Internet-Draft Inter-domain SAVNET Problem Statement July 2022
Wu, et al. Expires 11 January 2023 [Page]
Network Working Group
Intended Status:
J. Wu
Tsinghua University
D. Li
Tsinghua University
L. Qin
Tsinghua University
M. Huang
N. Geng

Source Address Validation in Inter-domain Networks (Inter-domain SAVNET) Gap Analysis, Problem Statement and Requirements


Source Address Validation in Inter-domain Networks (Inter-domain SAVNET) focuses on narrowing the technical gaps of existing source address validation (SAV) mechanisms in inter-domain scenarios. This document provides a gap analysis of existing SAV efforts, describes the problem statement based on the analysis results, and concludes the requirements for improving inter-domain SAV.

Requirements Language

The key words "MUST", "MUST NOT", "REQUIRED", "SHALL", "SHALL NOT", "SHOULD", "SHOULD NOT", "RECOMMENDED", "MAY", and "OPTIONAL" in this document are to be interpreted as described in RFC 8174 [RFC8174].

Status of This Memo

This Internet-Draft is submitted in full conformance with the provisions of BCP 78 and BCP 79.

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This Internet-Draft will expire on 11 January 2023.

Table of Contents

1. Introduction

Source address validation in inter-domain networks (Inter-domain SAVNET) is vital to mitigate source address spoofing between ASes. Inter-domain SAV is essential to the Internet security [RFC5210]. Many efforts have been taken on the tasks of inter-domain SAV.

Ingress filtering [RFC2827] [RFC3704] is a typical method of inter-domain SAV. Strict uRPF [RFC3704] reversely looks up the FIB table and requires that the valid incoming interface must be the same interface which would be used to forward traffic to the source address in the FIB table. Feasible-path uRPF (FP-uRPF) [RFC3704], taking a looser SAV than strict uRPF, is designed to add more alternative valid incoming interfaces for the source address. To be more flexible about directionality, RFC8704 [RFC8704] recommends that i) the loose uRPF method which loses directionality completely SHOULD be applied on lateral peer and transit provider interfaces, and that ii) the Enhanced FP-uRPF (EFP-uRPF) method with Algorithm B, looser than strict uRPF, FP-uRPF, and EFP-uRPF with Algorithm A, SHOULD be applied on customer interfaces. Routers deploying EFP-uRPF accept a data packet from customer interfaces only when the source address of the packet is contained in that of the customer cone.

Despite the diversity of inter-domain SAV mechanisms, there are still some points that are underconsidered but important for enhancing Internet security. Moreover, in the currently focused SAV work scope, these mechanisms may lead to improper permit or improper block problems in some scenarios.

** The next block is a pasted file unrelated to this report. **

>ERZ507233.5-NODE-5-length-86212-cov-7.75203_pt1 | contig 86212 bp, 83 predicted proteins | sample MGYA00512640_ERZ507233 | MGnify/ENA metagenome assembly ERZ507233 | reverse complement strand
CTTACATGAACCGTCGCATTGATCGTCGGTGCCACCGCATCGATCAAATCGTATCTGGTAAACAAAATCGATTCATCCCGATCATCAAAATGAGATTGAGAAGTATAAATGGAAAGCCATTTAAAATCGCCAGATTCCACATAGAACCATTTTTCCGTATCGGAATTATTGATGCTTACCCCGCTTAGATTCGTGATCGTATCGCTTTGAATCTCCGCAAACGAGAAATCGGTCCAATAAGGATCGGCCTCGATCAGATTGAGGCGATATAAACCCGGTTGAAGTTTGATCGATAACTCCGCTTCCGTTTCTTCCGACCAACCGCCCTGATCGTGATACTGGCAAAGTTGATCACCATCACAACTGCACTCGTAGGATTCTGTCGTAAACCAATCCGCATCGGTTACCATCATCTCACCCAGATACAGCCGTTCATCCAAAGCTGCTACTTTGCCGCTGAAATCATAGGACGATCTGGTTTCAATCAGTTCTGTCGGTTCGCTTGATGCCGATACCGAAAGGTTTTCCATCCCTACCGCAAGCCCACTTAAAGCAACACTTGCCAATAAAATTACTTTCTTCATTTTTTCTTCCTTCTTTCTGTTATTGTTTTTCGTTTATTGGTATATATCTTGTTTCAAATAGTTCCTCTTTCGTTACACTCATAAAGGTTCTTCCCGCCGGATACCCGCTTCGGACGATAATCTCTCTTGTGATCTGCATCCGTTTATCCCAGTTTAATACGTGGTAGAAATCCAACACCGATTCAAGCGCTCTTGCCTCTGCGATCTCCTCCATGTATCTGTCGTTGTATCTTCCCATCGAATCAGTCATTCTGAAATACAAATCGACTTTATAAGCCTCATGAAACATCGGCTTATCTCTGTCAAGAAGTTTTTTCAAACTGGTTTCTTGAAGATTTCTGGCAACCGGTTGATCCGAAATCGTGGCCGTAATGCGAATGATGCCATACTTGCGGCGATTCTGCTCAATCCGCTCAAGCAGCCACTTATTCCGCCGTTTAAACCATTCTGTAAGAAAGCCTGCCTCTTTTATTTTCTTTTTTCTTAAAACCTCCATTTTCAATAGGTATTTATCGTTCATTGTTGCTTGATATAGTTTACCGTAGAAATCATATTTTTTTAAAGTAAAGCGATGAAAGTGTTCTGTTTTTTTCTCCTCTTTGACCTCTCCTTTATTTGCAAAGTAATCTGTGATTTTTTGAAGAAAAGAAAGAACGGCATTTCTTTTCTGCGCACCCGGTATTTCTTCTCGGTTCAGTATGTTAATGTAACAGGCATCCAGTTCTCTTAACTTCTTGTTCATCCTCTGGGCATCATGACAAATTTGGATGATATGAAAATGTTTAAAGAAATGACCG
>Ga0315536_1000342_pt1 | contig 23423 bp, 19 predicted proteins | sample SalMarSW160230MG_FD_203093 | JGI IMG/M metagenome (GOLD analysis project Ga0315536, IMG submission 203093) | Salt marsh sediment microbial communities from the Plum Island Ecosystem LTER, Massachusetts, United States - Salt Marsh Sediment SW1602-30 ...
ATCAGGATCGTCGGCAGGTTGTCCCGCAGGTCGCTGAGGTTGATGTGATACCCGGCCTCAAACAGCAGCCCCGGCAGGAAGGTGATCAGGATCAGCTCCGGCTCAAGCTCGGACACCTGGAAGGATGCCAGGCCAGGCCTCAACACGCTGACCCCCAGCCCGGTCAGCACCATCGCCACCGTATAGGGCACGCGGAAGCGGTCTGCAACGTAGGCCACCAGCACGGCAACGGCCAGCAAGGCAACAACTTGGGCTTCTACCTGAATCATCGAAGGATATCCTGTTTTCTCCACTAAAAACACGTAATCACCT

This document does an analysis of the existing inter-domain SAV mechanisms and answers: i) what are the technical gaps, ii) what are the major problems needing to be solved, and iii) what are the potential directions for further enhancing inter-domain SAV.

2. Terminology

SAV: Source Address Validation, i.e., validating the authenticity of a packet's source IP address.

SAV rule: The filtering rule generated by inter-domain SAV mechanisms that determines valid incoming interfaces for a specific source prefix.

SAV table: The data structure that stores SAV rules on the data plane. The router queries its local SAV table to validate the authenticity of source addresses.

Improper block: Cases when packets with legitimate source addresses are improperly blocked.

Improper permit: Cases when packets with spoofed source addresses are improperly permitted.

3. Gap Analysis

3.1. Weak Downstream Checking

Existing inter-domain SAV mechanisms are diverse and designed for different scenarios. However, some points are underconsidered and induce vulnerabilities to source address anti-spoofing work.

Ingress filtering mechanisms like strict uRPF are only recommended to be implemented at the edge of single-homed stub ASes. This kind of implementation aims to prevent the deployed network from sending source address spoofed packets to attack outside ASes, but not to protect the deployed network from externally injected attacks.

EFP-uRPF can be implemented at non-stub ASes, but it is only recommended at customer interfaces due to its accuracy limitations. While at provider and peer interfaces, loose uRPF is recommended. It is essentially performing ingress filtering at a higher aggregation point, which aims to restrain the behavior of ASes in the customer cone, not to protect ASes in the customer cone from externally injected attacks.

  Attacker(P4') +-+  AS3(P3) |
                 (P2C) |
                  |  AS4(P4) |-+Victim
                   /        \
                  /          \
           (C2P) /            \ (C2P)
         +----------+       +----------+
         |  AS1(P1) |       |  AS2(P2) +-+Server
         +----------+       +----------+

 P4' is the spoofed source prefix P4 by the attacker
 which is attached to AS3

 Figure 1: A reflection attack scenario